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When I Ruled The Wings: True Stage Manager Tales

For ten years I was a theatrical stage manager – a job that people often realize, when they meet me, that they don’t quite “get”.  Once, after I’d been home for a visit, my grandfather and mother were chatting about me a bit when Grandpa finally gave her a sheepish, baffled look and meekly asked, “So….what exactly does a stage manager do?” 

An unpredictable everything.  That’s pretty much what they do.  We do a lot of administrative work and above-and-beyond catch-all stuff during rehearsals, and then during the performance phase we come in early and set everything up, check all the lights and sound effects are working, fix them if they aren’t, check all the costumes and props are in place and in good shape, fix them if they aren’t, and then make sure the cast and crew is all there in time and call them if they aren’t.  And during the show we cue all the lights and sound and troubleshoot the myriad tiny things that go wrong, and then after the show we wait until everyone has gone home and sweep up and put everything away and lock up and then come in early the next day and do it all again.

Sometimes we’re like Harvey Keitel’s character in Pulp Fiction – we’re the ones that have to step in and fix it when some kind of disaster strikes.  Fortunately everyone else has the grace and the respect to stand back and let us do it, which – truth be told – is often all the situation needed, is for someone to just get on with doing something rather than panicking.

For example –


We were about midway through the run, midway through that afternoon’s show.  I was the stage manager for the company I worked with the most, one that does older American works.  I’d just finished setting everything up for Act II, and just finished giving the cast their five-minute warning before we started again.  I was actually on my way to the crowded bathroom when the lead actor, Tod, came to me, slightly panicked.  “Uh, I got a problem,” he said.  “The fly on my costume pants just broke.”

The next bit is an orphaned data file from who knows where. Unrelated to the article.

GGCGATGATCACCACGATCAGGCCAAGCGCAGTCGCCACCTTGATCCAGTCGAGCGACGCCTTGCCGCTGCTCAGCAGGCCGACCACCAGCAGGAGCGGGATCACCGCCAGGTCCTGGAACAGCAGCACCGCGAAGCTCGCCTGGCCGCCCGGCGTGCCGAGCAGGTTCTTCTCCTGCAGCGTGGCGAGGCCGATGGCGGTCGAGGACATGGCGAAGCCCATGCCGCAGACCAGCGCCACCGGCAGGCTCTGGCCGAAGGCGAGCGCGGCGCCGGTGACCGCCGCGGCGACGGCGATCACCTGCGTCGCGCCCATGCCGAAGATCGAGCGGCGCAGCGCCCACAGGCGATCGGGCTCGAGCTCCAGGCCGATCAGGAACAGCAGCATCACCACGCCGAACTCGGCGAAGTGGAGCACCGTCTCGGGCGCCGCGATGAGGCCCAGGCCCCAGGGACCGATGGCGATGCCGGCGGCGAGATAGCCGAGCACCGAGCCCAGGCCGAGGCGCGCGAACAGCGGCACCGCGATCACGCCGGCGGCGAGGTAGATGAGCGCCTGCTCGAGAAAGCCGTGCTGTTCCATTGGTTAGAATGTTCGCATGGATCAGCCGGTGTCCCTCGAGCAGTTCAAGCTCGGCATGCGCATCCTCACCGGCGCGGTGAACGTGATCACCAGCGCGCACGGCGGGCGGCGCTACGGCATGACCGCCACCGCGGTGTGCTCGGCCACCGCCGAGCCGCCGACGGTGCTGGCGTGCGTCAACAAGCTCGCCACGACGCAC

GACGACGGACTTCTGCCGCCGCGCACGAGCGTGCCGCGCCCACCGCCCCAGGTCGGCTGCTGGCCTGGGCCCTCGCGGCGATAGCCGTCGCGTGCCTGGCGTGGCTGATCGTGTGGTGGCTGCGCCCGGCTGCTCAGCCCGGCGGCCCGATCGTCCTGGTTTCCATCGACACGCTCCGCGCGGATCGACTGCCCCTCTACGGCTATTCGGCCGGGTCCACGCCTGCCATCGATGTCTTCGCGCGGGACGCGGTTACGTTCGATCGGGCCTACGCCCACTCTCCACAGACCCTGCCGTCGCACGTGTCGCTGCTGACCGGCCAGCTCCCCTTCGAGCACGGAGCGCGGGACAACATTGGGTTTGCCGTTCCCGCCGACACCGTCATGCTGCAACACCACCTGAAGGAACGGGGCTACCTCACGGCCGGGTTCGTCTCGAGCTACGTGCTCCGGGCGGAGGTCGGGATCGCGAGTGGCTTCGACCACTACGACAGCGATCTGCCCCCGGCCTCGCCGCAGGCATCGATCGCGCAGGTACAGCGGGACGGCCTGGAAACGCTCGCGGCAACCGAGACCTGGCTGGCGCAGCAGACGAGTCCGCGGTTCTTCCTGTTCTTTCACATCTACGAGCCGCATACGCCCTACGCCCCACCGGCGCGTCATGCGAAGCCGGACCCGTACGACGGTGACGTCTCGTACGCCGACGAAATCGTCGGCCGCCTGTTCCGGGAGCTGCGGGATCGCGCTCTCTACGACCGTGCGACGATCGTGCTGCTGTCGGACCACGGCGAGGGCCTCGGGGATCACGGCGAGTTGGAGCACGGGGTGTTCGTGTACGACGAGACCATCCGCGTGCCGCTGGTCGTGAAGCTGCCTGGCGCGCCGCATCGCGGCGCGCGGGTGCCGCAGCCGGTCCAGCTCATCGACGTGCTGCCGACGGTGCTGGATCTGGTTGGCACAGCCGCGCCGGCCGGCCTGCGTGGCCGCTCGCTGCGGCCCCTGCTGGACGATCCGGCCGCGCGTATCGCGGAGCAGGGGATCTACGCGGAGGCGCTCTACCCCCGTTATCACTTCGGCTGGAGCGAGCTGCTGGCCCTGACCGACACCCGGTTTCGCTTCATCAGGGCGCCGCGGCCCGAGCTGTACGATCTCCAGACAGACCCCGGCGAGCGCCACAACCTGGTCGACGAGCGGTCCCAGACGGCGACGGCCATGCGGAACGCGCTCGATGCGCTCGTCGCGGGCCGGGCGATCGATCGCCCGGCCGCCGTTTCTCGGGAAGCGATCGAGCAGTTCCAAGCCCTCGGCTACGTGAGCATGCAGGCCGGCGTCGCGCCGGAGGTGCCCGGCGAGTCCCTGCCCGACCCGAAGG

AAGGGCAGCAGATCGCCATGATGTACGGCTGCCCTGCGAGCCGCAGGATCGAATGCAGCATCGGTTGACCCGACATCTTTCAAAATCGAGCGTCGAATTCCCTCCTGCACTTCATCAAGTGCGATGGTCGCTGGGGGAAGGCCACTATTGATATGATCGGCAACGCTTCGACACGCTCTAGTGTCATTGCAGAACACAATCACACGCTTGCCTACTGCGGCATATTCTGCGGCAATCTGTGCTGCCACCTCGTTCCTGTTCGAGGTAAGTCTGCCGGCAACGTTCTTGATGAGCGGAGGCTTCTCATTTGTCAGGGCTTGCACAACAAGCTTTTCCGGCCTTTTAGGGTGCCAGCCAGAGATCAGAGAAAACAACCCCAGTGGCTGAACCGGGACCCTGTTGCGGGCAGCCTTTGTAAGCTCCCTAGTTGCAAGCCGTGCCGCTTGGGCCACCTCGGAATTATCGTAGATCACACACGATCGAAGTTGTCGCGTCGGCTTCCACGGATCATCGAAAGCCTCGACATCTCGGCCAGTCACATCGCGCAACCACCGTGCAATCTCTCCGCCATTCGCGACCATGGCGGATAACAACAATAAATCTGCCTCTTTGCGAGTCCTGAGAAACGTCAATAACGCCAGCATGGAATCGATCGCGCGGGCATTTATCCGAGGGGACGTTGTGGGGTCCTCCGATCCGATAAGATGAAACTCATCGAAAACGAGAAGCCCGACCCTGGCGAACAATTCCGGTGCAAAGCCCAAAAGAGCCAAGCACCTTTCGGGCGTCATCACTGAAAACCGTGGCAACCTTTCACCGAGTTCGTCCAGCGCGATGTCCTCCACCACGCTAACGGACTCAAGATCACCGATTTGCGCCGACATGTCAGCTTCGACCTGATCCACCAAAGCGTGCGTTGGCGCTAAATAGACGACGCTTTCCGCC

“How do you mean?” I asked.  He showed me – he’d zipped the zipper up, but the teeth had come apart, leaving his fly yawning wide open.  He’d struggled to pull the zip back down again to no avail.  “Oh my.”

“No, it’s okay,” he said, “I have my jacket on all through Act II, and I have a safety pin here – if we pin it closed I can get through the act and then fix it overnight.”

“Oh, that’s good!”  I said.  And then stood, expectantly waiting for him to take his pants off.

He stared back at me a couple seconds.  “Uh…we need to do that while they’re still on me, right?  Or else I wouldn’t be able to get them back on.”

“Oh.  Oh, right.”  I looked down at his fly again, then at the big diaper pin he was handing me.  Then at his fly again.  I took a deep breath.  “Tod,” I finally said, “I apologize in advance for fondling you way more than we thought I ever would.”  And then I crouched down at his feet.

I was able to slip the pin into the fabric, catching both halves of the split on it.  But the pants were heavy wool, and it was a really stubborn pin.  And so for three full minutes I struggled to get the pin closed, trying desperately not manhandle Tod overtly – every time I tugged at the fabric to get a better purchase I risked squeezing him, and every time the pin slipped open I risked poking him.  He just stood still, stoically bearing it while I pinched and poked and wrestled and cursed, and all the while time was ticking away and the show would have to start again.

And then at some point I happened to glance up – and I saw the entire rest of the cast had gradually come crowding back into our half of the wings, and were standing around us in a circle, watching me in fascination as if I were trying to juggle knives.

I just stared back at them all, then hissed, “Could we maybe have a bit of room, please?”  They all blinked, apologized, and stepped back.  And a second later, the safety pin finally clicked home.  Tod thanked me, relieved, and I stood up, took a deep breath, and calmly told everyone that it was “time for places, Act II.”  Wordlessly they got into place.

…I’ve actually run into Tod since then – he lives in my neighborhood, and we’ve both since drifted away from theater.  And while we’ve sometimes reminisced, neither one of us has ever alluded to the fact that at one point in our lives I was squeezing his crotch in public.




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